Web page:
McVerry Trust broadly welcomes budget

September 27, 2022 in Featured News, News

The national housing and homeless charity, Peter McVerry Trust has given a broad welcome to Budget 2023. The charity welcomed initiatives across a number of key areas which it says will have a positive impact on the people it works with and its efforts to tackle homelessness and provide more social housing pathways.

According to Pat Doyle, CEO of Peter McVerry Trust, the budget has introduced a wide range of measures which will help lessen the pressure that people on the margins and people that are tenants of approved housing bodies find themselves under.

“The most significant of these measures is the energy credit of €600 over the coming months with additional funding of €400 per person in receipt of the fuel allowance,” says Pat Doyle, adding that these measures will ensure that “vulnerable people living alone, which includes thousands of people who have previously been and those now at risk of homelessness, will be better able to afford the cost of heating their home this winter.”

The charity has also welcomed the Increased funding for homeless and social housing and the fact that both Minister Donohoe and Minister McGrath have recognised the importance of and the challenges that remain in the area of housing in their contributions today.”

“I strongly welcome the record level of €1.7billion for social housing new builds and the 10% increase in the homeless budget to €215million for homeless services and Housing First next year,” says Pat Doyle who notes that the funding ensures more social housing delivery by local authorities and approved housing bodies. He says that the increase in the homeless budget will allow Peter McVerry Trust and other NGOs to support and work with the DRHE and local authorities to provide additional and essential homeless services.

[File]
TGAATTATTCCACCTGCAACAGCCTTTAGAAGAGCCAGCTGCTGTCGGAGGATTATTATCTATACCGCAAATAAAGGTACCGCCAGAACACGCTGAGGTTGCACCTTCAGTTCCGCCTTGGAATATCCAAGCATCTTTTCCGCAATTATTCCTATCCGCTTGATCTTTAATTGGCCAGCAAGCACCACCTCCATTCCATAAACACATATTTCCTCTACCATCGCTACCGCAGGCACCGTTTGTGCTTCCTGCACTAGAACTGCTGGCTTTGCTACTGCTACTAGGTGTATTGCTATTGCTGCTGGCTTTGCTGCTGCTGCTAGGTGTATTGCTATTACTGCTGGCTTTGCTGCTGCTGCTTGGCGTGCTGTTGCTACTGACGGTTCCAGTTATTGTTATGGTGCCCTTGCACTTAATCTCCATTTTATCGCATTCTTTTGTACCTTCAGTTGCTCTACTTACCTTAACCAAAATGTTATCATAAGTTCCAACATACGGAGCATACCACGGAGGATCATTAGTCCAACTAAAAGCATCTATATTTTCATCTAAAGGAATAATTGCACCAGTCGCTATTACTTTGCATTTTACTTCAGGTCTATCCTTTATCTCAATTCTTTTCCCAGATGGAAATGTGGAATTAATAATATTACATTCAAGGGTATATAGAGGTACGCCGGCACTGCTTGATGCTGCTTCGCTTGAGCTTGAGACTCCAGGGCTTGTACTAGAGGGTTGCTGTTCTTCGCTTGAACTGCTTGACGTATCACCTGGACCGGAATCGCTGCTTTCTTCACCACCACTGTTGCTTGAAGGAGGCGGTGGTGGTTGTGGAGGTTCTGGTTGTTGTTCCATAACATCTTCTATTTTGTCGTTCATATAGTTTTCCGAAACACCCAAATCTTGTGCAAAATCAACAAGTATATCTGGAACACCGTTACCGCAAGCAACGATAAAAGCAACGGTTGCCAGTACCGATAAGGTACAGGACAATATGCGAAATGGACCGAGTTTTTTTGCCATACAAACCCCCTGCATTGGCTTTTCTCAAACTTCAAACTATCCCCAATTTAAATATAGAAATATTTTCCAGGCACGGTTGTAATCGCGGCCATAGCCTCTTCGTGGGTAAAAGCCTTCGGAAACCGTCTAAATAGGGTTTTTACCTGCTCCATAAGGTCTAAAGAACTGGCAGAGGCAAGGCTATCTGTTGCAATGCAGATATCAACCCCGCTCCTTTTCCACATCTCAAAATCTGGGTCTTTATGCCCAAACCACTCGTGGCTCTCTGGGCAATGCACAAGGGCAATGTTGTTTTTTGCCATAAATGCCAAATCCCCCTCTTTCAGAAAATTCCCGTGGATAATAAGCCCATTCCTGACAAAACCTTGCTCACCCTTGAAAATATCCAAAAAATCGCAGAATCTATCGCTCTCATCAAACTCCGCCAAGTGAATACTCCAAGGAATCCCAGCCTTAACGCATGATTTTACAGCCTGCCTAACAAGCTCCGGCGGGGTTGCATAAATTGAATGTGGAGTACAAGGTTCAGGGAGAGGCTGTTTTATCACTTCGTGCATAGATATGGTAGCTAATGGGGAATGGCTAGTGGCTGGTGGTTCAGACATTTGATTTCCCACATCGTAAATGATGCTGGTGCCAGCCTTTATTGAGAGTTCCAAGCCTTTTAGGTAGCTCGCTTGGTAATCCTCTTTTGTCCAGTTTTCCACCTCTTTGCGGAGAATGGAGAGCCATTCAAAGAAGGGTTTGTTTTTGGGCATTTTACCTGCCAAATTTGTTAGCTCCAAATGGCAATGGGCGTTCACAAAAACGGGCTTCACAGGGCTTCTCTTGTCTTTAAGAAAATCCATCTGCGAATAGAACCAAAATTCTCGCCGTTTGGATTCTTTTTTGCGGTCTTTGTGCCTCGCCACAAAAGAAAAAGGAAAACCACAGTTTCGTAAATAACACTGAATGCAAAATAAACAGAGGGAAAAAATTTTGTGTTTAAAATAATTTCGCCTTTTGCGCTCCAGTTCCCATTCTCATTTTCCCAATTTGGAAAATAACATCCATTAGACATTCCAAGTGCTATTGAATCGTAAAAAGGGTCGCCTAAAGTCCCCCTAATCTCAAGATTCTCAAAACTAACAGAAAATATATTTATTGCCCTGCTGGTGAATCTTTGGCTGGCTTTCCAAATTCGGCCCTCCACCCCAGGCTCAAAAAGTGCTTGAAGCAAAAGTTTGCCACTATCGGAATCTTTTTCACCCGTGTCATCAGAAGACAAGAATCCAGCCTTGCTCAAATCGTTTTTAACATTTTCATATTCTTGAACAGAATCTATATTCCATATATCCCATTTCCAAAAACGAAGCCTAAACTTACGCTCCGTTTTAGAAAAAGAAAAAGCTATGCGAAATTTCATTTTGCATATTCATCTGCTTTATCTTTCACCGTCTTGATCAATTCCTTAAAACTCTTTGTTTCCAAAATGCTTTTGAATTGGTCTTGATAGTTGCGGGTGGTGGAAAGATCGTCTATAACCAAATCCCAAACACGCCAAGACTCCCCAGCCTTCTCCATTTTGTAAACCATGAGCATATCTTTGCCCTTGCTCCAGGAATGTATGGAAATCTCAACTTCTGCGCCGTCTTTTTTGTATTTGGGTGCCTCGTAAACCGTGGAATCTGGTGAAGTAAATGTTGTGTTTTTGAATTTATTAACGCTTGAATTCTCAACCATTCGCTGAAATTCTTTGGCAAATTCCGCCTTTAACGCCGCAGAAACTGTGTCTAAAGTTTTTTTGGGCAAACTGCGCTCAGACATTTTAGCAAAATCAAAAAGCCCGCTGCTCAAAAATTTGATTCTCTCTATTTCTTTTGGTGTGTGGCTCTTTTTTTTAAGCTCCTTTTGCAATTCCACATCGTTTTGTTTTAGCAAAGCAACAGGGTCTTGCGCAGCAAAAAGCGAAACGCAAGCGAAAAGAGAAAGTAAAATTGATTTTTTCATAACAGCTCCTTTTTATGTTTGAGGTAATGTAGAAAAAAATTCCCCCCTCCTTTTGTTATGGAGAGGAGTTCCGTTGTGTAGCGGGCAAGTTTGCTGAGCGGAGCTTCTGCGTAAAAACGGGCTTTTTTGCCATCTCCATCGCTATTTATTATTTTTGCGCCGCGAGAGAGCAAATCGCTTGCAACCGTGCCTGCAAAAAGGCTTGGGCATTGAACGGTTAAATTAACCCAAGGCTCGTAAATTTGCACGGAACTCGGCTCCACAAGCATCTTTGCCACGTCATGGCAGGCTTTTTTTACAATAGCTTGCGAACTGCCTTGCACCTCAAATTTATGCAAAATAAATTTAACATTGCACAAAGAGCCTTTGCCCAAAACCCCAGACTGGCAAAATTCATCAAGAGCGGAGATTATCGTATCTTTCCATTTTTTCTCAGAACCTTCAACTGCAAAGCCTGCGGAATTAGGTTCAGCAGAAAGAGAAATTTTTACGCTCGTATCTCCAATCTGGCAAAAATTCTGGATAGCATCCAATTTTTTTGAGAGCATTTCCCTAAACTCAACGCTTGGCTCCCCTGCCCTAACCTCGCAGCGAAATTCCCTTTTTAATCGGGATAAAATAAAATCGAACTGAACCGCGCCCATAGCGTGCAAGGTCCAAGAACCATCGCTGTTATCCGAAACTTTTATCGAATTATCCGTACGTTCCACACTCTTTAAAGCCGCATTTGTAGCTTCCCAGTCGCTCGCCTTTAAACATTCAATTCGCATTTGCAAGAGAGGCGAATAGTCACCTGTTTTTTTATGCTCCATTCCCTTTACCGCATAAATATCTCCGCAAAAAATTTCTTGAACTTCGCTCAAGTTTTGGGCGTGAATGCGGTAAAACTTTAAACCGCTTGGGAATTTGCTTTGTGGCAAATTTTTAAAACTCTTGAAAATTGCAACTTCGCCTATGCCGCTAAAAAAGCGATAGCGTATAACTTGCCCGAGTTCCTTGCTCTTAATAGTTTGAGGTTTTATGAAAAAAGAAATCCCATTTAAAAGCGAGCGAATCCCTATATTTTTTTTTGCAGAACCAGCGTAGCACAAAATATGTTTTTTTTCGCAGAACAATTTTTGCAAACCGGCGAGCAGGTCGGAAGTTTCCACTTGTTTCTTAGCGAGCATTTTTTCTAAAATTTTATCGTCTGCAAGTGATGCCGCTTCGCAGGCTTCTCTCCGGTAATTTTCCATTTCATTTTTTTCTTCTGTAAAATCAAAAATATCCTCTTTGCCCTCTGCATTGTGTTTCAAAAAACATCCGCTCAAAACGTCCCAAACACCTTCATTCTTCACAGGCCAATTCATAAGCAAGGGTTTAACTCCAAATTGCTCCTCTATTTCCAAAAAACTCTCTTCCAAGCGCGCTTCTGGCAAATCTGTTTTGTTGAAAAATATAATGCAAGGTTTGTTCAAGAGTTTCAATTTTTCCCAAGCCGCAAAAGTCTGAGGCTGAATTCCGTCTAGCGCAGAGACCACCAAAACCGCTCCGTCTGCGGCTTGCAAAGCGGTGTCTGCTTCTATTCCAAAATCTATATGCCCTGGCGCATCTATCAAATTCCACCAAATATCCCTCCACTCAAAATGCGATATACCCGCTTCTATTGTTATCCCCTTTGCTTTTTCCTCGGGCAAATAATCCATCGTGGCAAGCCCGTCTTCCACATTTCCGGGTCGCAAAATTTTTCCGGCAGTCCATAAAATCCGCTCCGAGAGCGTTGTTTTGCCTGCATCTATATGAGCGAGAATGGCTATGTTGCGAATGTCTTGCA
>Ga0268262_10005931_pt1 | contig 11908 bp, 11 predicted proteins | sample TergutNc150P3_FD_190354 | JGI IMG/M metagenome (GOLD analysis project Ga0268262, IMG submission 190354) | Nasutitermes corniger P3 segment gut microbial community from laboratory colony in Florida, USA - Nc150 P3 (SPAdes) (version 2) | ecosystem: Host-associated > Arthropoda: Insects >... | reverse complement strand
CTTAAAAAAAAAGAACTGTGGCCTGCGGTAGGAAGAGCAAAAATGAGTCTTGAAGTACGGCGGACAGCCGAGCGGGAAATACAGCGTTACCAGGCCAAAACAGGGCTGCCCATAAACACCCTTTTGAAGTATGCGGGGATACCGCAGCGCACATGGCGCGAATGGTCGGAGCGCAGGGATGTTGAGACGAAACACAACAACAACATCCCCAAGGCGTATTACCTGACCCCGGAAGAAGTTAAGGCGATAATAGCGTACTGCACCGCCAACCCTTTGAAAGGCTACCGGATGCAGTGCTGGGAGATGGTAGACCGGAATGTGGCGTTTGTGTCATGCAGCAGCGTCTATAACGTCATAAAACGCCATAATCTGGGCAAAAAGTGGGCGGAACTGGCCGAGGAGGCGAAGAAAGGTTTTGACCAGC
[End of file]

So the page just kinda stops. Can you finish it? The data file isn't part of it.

“I also welcome the increased funding for retrofitting of social housing stock, this is a vital measure to help people spend less on heating their homes and upgrading some of the older social housing stock.”

Pat Doyle also welcomed the Vacant Homes Tax which the Trust proposed to the Government in 2017 and engaged with and worked with Ministers for Housing since then to secure its introduction. “We are delighted to see it now being implemented specifically to stimulate greater re-use of vacant homes as a means of delivering sustainable housing across all tenure types and enabling us to deliver more homes for key programmes such as Housing First.”

The Peter McVerry Trust also welcomed increased resources for the education system to work towards smaller class sizes and greater classroom supports for students noting that smaller school classes will lead to better outcomes for students, and will provide more opportunities for teachers to work with students who may need additional supports and who may not get the support they require in larger classes.

“Investment in education has been a constant and central message we have given to politicians in recent years as long-term preventative measure in reducing people becoming at risk, or experiencing, homelessness and we are delighted to see a clear downward trajectory in class sizes.,” says Pat Doyle.

He also said he was “glad to see measures being introduced to provide additional supports for Section 39 organisations and also to help offset rising energy costs at a time of unprecedented price increases”